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Dan Ronco

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What Makes A Great Thriller?
By Dan Ronco
Last edited: Wednesday, April 23, 2008
Posted: Wednesday, April 23, 2008

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Only a few books or movoes are first-class thrillers. In this article, I try to explain why.




Every once in a while you read a novel or see a movie that keeps you glued to the story with such excitement that you can't turn away until you know how it turns out. Everything is moving so fast, and you're so swept up in rapidly unfolding events that you don't dare leave the story for even a moment. The tension builds; you feel every jolt until a breathtaking climax leaves you exhausted.

That, my friend, is a thriller.

How did that movie grab you by the neck and take control? Why that novel and not a hundred other novels?

There isn't a simple answer. There never is when you're examining a work of art. I don't pretend to know all the secrets of a great thriller, but I've learned a few things I'll share with you.

The first and most important ingredient is emotion. If you don't feel the story in your gut, it's not a thriller. And not just any type of emotion. A great romance can break your heart, but that's not the emotion that fuels a thriller. Not that romance can't be part of a thriller, but it's not the what's-going-to- happen-next excitement of a thriller.

A great thriller builds up to an emotional high that lifts you up and takes you along for the ride. Consider Rick Deckard "retiring" androids in Blade Runner or Clarice Starling hunting Buffalo Bill in Silence of the Lambs. At first we tag along with Rick or Clarice, then gradually bond with them and feel every emotion they experience. They are both vulnerable, flawed characters, but we can feel for them, and ultimately, feel with them. Their highs and lows become ours.

A great thriller is unpredictable going forward and completely logical looking backward. Who would have guessed that a creature would burst out of a guy's chest in Alien? Or that the FBI agent in charge of the investigation would be the killer in The Poet? On the other hand, as you look back, it's believable that this alien creature could be so dangerous or that the FBI agent was the killer.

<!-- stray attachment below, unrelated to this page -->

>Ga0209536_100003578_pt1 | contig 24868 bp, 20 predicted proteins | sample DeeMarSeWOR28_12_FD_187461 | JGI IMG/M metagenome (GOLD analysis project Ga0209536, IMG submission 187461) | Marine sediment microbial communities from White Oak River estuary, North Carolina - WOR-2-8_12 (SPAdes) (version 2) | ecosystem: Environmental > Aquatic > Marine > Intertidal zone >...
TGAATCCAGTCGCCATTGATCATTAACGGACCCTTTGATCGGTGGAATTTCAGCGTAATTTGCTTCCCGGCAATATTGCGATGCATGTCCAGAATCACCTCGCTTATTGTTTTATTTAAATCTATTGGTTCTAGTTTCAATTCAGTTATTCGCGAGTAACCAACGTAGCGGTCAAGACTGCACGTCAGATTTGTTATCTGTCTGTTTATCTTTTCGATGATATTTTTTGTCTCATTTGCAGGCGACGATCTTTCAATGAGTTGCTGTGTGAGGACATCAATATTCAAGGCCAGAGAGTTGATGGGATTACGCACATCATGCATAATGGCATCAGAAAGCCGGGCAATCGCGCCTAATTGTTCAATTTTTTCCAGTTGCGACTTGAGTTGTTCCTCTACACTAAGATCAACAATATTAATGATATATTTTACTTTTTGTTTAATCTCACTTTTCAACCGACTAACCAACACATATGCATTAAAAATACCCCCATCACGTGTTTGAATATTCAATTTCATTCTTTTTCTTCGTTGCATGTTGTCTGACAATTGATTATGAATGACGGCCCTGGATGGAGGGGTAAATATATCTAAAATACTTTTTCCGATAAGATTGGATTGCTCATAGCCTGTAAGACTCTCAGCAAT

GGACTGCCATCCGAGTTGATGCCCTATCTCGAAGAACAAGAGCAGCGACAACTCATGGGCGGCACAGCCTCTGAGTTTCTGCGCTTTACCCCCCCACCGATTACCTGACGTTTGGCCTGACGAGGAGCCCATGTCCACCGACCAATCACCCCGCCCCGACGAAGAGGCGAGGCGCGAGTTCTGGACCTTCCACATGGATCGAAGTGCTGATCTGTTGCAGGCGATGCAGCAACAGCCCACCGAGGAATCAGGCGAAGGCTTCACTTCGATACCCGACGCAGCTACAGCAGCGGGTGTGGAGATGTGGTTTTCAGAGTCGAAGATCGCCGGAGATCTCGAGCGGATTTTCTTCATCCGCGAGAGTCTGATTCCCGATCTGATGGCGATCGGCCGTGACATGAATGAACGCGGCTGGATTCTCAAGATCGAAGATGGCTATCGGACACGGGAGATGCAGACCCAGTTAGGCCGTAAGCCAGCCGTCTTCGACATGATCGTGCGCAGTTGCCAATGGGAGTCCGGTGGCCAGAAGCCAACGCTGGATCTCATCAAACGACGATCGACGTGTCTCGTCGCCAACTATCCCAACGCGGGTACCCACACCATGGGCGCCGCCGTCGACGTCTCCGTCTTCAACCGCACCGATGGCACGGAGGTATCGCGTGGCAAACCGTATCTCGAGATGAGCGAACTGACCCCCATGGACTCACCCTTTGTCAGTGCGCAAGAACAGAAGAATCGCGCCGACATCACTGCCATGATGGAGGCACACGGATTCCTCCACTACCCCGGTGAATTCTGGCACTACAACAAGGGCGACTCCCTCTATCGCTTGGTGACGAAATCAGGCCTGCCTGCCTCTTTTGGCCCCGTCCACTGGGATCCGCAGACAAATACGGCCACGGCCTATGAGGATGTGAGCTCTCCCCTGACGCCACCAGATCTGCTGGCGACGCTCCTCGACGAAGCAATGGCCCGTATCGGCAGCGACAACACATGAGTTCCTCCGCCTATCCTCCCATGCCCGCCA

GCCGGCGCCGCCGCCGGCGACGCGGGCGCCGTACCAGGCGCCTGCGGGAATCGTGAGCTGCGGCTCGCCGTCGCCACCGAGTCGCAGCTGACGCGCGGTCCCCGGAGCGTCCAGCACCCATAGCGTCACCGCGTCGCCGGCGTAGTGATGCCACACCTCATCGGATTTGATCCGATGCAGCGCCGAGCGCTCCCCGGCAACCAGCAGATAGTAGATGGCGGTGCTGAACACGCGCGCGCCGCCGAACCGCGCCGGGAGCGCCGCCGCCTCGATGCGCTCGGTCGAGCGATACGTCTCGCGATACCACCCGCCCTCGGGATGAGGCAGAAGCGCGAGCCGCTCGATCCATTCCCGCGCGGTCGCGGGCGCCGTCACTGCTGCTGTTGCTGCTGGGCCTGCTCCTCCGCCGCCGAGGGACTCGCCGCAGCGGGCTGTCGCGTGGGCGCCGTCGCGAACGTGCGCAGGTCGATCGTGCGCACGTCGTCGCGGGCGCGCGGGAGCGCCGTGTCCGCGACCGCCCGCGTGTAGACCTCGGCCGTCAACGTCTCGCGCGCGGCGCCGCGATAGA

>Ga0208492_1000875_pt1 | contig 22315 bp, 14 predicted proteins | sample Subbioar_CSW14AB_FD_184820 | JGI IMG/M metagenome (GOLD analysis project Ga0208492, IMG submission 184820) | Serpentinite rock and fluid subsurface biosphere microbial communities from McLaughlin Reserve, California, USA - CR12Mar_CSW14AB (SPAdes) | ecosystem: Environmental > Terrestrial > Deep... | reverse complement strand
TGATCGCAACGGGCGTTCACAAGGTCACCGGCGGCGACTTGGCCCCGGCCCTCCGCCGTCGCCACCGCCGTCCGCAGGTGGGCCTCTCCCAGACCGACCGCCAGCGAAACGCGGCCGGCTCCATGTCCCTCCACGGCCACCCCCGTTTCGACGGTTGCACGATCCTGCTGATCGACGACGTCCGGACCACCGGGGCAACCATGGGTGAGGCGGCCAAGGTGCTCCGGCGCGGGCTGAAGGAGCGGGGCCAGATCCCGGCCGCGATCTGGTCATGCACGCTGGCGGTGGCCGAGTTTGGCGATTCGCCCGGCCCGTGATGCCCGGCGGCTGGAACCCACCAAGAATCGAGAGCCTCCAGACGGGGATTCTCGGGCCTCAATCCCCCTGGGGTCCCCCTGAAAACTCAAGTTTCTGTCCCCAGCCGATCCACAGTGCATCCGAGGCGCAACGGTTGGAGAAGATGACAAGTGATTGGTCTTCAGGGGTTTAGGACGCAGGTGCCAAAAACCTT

The plot also features deadlines. If they don't capture the villain soon, something terrible --- an assassination, a virus outbreak, a nuclear explosion - is going to take place. You can almost hear the clock ticking. Or is that your pulse?

A great villain is a necessary part of a first-rate thriller. Perhaps a charming psychopath such as Dr. Hannibal Lecter from Silence of the Lambs or megalomaniac Dianne Morgan from Unholy Domain. The villain must be more than a match for the protagonist, who battles overwhelming odds while in constant danger. A great villain will stir feelings of hatred, fear, revulsion and maybe a little admiration in the reader or moviegoer.

The setting and all the action must be believable. For example, if the action takes place in a specific locale, then all the details (streets, landmarks, major buildings) had better be correct. If bad writing forces the reader to stop believing, then all the air comes out of the story.

And, of course, there is the climax. It must be exciting, unpredictable, resolve the major issues and yet remain consistent with the storyline. Fatal Attraction and Jaws have terrific climaxes that bring the story to a thrilling conclusion.

So that's it --- a few insights as to what makes a great thriller. Difficult to describe, but when you see one, you know it.

About the Author:Dan Ronco is a writer of technology thrillers and near future science fiction. PeaceMaker, his first novel, was published in 2004 and his second, Unholy Domain, was released April, 2008. Dan mixes visionary ideas with a touch of romance and humor. Learn more about Dan at



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